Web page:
Knowing What You Need

If knowing what to look for in an applicant seems so simple, why do so many people get it wrong? For one thing, it’s not as simple as knowing the results you want to achieve. Results do not tell you how a job was done — or even who did it — they are the scores at the end of the game. They do not tell you what the player did, when or why the player did it. Just knowing results leads to assumptions about the skills used to achieve them. You need more; otherwise your assumptions will lead to hiring mistakes. Let’s use Tiger Woods as an example.

Woods’ objective is to use the least amount of strokes to put a little white ball into 18 little holes. These holes are inconveniently located amid trees, sandy pits, hills, ponds, and grassy patches. The total number of strokes is the desired result; but, Woods is only partially in control. Between his first whack and last plop, Woods has to confront temperature, humidity, wind, clubs, lawn maintenance, equipment, other players, onlookers, physical conditions, and a host of other factors out of his control — any of which can affect his score. The same is true of job-holders.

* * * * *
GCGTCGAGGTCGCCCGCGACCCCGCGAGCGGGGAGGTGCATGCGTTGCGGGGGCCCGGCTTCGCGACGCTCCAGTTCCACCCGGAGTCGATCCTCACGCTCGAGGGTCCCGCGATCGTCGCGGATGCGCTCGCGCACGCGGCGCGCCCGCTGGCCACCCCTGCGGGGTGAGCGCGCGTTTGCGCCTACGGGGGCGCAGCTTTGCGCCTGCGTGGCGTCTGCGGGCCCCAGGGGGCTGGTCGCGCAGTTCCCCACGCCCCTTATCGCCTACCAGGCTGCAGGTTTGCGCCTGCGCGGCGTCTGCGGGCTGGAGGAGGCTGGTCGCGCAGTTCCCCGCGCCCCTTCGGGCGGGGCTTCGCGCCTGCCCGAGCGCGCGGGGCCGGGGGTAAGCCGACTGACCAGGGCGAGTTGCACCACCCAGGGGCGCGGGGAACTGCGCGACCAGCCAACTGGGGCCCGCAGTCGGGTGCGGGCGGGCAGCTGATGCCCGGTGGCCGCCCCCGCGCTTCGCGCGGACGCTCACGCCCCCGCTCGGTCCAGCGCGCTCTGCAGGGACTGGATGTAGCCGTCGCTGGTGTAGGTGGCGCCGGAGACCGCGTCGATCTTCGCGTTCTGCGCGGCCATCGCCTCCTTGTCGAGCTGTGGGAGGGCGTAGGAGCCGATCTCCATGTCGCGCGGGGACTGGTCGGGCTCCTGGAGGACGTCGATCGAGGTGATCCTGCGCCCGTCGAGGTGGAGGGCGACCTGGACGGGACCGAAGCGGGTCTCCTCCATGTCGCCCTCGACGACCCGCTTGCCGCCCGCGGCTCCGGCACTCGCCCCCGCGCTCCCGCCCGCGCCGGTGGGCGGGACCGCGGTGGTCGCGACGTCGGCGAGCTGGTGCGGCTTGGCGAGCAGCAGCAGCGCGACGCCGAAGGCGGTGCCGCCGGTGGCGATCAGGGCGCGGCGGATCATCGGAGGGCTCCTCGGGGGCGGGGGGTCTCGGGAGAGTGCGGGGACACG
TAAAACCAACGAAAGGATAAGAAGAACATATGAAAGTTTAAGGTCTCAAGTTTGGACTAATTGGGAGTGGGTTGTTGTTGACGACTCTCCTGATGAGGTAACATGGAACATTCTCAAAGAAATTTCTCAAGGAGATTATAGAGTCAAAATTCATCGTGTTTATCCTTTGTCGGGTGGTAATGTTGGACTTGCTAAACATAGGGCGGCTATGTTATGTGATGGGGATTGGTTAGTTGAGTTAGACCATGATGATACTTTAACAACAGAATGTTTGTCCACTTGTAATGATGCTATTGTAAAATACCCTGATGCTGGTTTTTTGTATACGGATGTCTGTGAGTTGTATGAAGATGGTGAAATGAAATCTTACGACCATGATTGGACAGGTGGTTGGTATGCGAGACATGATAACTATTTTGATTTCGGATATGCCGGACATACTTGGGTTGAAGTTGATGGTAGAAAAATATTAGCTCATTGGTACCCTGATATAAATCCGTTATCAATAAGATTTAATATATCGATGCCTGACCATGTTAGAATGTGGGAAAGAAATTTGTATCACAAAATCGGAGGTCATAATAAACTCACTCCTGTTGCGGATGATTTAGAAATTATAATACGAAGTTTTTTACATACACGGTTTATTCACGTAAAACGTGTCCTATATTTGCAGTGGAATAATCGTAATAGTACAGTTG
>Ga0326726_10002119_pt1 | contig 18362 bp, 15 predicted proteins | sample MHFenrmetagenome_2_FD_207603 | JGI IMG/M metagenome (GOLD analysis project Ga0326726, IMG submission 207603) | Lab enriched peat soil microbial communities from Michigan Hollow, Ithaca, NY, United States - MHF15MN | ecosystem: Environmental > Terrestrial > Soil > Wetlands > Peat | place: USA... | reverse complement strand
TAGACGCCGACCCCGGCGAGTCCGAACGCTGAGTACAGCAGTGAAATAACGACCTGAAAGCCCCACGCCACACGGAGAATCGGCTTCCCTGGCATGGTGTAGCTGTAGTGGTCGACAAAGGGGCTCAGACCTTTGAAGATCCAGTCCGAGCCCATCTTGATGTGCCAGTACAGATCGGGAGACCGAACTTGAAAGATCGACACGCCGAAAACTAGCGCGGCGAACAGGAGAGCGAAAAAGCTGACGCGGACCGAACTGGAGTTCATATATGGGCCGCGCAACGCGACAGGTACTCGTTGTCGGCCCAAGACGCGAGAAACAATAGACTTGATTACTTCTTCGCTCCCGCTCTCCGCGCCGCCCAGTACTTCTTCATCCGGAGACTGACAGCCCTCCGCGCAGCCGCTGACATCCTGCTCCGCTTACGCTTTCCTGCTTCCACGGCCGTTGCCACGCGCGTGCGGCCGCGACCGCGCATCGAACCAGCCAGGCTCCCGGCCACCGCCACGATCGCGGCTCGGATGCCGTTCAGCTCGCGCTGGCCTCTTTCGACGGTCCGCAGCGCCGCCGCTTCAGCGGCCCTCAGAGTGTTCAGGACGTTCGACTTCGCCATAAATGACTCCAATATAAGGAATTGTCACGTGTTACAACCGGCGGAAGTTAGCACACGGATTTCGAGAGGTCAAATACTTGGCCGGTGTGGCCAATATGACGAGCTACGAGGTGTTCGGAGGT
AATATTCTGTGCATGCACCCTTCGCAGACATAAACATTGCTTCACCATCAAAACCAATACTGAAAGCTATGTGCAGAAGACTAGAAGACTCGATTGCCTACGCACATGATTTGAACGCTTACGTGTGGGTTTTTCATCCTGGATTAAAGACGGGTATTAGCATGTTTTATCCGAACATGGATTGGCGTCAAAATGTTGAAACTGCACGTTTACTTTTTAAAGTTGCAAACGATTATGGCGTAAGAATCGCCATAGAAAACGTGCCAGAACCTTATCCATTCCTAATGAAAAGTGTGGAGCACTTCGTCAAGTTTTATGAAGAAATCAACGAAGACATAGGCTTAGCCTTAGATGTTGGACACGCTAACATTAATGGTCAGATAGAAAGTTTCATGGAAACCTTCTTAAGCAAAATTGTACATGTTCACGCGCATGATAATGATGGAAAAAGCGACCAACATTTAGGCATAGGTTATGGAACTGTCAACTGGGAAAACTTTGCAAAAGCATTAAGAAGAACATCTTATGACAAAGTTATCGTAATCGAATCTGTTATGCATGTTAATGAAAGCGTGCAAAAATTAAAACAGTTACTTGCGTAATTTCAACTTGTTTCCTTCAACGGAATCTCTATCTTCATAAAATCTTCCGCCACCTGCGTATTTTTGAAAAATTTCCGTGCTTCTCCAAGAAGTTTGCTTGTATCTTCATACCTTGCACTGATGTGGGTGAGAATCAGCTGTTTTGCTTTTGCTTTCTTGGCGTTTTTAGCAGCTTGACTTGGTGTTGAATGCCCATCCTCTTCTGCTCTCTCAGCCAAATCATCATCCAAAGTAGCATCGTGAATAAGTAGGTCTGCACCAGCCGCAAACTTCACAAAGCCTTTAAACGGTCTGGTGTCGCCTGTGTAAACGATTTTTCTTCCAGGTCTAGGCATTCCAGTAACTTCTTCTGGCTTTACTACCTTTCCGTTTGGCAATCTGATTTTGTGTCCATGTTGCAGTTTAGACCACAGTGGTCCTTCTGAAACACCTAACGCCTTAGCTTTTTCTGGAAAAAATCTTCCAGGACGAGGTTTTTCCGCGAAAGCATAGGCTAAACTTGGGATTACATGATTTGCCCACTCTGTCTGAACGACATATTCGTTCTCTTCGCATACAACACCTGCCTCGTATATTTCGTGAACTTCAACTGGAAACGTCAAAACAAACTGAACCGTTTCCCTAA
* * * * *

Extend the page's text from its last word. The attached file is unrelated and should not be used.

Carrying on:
Although we treat other people as if they are in total control of their performance, we reserve the right to make excuses for our own behavior. Psychologists call this fundamental attribution error. That is, you are totally responsible for whatever happens to you … but I am entitled to blame others for whatever happens to me. Attribution error interferes with hiring decisions every time we hear a candidate tell us he was unsuccessful. Fundamental attribution error addresses only one part of the human condition; halo is another.

Humans tend to use snippets of information to make sweeping assumptions about other abilities. This is called the halo/horns effect.

What? You misspelled the word disenfranchise? You must be a complete doddering idiot who needs help tying his shoes!

What? You reduced the overall consumption of paper clips in your last job? You are obviously qualified for our presidential suite!

How often have you heard someone suggest the first two minutes of an interview make or break a candidate? Do you honestly believe someone’s entire career-skill set can be measured in two minutes? The halo/horns effect causes us to make errors both for and against every candidate.